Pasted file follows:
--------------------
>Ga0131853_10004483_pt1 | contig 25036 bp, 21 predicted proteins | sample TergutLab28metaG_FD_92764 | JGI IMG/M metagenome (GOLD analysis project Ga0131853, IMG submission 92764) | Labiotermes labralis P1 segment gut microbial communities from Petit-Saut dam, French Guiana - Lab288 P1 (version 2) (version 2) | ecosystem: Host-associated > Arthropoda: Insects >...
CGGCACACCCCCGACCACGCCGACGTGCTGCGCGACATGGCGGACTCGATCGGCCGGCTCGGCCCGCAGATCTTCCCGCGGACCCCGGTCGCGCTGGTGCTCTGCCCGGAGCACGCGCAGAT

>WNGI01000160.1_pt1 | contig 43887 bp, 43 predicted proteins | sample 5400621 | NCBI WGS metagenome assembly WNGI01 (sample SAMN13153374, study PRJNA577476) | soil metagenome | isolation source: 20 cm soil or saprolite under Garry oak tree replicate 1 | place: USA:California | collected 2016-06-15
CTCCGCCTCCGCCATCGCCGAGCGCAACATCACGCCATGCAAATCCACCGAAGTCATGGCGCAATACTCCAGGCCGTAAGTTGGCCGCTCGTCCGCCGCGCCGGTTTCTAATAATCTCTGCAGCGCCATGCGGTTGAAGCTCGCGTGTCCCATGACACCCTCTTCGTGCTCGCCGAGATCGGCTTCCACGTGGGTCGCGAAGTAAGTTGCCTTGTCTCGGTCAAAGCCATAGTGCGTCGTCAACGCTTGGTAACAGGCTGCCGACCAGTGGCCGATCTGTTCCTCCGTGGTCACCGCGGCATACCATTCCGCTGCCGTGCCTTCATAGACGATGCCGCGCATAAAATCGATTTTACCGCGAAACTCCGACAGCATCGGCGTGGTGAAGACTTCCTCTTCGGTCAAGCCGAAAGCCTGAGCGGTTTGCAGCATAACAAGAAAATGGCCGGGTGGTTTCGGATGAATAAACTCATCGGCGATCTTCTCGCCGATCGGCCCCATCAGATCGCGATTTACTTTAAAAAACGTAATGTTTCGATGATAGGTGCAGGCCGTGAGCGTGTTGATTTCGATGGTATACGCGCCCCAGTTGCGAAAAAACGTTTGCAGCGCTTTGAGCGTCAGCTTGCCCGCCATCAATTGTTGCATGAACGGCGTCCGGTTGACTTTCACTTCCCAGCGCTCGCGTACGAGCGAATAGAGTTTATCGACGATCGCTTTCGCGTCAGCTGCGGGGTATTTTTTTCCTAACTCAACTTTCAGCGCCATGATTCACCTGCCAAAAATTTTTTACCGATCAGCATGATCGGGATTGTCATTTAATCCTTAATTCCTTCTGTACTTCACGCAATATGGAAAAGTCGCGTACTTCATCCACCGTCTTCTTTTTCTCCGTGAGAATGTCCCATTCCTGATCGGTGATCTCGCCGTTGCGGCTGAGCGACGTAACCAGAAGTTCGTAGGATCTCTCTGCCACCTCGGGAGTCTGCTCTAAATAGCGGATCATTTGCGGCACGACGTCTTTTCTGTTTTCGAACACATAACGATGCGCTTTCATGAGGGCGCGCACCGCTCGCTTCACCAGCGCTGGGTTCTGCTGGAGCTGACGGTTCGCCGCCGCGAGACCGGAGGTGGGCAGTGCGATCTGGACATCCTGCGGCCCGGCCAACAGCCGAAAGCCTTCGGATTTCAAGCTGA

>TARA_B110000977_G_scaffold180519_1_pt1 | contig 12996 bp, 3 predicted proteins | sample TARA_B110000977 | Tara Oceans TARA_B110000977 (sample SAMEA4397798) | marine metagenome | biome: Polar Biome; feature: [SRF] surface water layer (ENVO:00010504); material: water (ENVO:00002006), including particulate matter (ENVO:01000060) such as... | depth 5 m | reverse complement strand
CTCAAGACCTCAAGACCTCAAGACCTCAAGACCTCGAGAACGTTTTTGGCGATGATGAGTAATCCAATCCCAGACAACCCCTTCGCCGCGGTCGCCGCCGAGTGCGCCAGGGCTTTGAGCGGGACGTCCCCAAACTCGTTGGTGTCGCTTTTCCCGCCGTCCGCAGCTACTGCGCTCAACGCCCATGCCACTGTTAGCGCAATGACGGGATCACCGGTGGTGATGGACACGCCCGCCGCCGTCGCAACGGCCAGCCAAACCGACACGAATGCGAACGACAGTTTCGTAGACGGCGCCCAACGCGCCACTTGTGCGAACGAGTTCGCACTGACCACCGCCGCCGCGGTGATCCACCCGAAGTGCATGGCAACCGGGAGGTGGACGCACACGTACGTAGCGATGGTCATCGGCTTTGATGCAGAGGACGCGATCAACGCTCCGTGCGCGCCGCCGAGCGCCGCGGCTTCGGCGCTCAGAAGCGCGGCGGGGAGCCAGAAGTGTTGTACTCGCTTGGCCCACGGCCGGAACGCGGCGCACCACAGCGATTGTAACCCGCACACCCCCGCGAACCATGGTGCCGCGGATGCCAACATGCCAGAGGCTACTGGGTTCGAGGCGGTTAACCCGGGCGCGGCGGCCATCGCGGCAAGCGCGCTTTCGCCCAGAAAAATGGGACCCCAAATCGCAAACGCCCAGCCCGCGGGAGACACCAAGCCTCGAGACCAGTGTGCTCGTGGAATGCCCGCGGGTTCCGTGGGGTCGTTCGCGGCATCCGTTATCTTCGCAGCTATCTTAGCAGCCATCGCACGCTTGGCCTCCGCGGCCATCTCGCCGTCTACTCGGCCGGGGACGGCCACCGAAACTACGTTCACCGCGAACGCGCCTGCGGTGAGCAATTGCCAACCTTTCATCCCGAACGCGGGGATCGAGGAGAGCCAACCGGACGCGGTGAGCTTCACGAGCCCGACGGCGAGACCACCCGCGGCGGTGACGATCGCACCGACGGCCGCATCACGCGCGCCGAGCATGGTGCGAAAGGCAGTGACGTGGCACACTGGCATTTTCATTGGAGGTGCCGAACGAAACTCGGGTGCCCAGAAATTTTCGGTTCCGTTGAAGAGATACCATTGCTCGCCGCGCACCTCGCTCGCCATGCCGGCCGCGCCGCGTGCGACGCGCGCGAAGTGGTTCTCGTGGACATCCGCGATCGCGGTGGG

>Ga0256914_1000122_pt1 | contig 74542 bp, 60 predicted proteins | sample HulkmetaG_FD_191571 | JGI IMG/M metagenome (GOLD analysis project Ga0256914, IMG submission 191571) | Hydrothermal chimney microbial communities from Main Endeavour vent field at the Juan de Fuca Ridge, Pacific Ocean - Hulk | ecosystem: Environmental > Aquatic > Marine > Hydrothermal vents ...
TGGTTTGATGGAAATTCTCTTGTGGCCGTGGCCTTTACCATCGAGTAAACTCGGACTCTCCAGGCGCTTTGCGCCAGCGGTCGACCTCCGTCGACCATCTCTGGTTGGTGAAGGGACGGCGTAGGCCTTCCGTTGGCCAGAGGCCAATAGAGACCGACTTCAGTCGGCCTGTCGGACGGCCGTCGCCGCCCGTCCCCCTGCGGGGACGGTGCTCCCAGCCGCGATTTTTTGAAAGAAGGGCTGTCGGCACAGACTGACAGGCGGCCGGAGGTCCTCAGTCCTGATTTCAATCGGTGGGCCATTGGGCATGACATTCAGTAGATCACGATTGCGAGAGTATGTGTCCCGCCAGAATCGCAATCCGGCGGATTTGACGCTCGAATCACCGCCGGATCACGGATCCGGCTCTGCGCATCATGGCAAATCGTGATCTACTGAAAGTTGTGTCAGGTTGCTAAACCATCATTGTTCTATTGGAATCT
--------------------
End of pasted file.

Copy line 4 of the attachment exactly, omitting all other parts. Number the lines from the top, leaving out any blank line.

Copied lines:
CTCCGCCTCCGCCATCGCCGAGCGCAACATCACGCCATGCAAATCCACCGAAGTCATGGCGCAATACTCCAGGCCGTAAGTTGGCCGCTCGTCCGCCGCGCCGGTTTCTAATAATCTCTGCAGCGCCATGCGGTTGAAGCTCGCGTGTCCCATGACACCCTCTTCGTGCTCGCCGAGATCGGCTTCCACGTGGGTCGCGAAGTAAGTTGCCTTGTCTCGGTCAAAGCCATAGTGCGTCGTCAACGCTTGGTAACAGGCTGCCGACCAGTGGCCGATCTGTTCCTCCGTGGTCACCGCGGCATACCATTCCGCTGCCGTGCCTTCATAGACGATGCCGCGCATAAAATCGATTTTACCGCGAAACTCCGACAGCATCGGCGTGGTGAAGACTTCCTCTTCGGTCAAGCCGAAAGCCTGAGCGGTTTGCAGCATAACAAGAAAATGGCCGGGTGGTTTCGGATGAATAAACTCATCGGCGATCTTCTCGCCGATCGGCCCCATCAGATCGCGATTTACTTTAAAAAACGTAATGTTTCGATGATAGGTGCAGGCCGTGAGCGTGTTGATTTCGATGGTATACGCGCCCCAGTTGCGAAAAAACGTTTGCAGCGCTTTGAGCGTCAGCTTGCCCGCCATCAATTGTTGCATGAACGGCGTCCGGTTGACTTTCACTTCCCAGCGCTCGCGTACGAGCGAATAGAGTTTATCGACGATCGCTTTCGCGTCAGCTGCGGGGTATTTTTTTCCTAACTCAACTTTCAGCGCCATGATTCACCTGCCAAAAATTTTTTACCGATCAGCATGATCGGGATTGTCATTTAATCCTTAATTCCTTCTGTACTTCACGCAATATGGAAAAGTCGCGTACTTCATCCACCGTCTTCTTTTTCTCCGTGAGAATGTCCCATTCCTGATCGGTGATCTCGCCGTTGCGGCTGAGCGACGTAACCAGAAGTTCGTAGGATCTCTCTGCCACCTCGGGAGTCTGCTCTAAATAGCGGATCATTTGCGGCACGACGTCTTTTCTGTTTTCGAACACATAACGATGCGCTTTCATGAGGGCGCGCACCGCTCGCTTCACCAGCGCTGGGTTCTGCTGGAGCTGACGGTTCGCCGCCGCGAGACCGGAGGTGGGCAGTGCGATCTGGACATCCTGCGGCCCGGCCAACAGCCGAAAGCCTTCGGATTTCAAGCTGA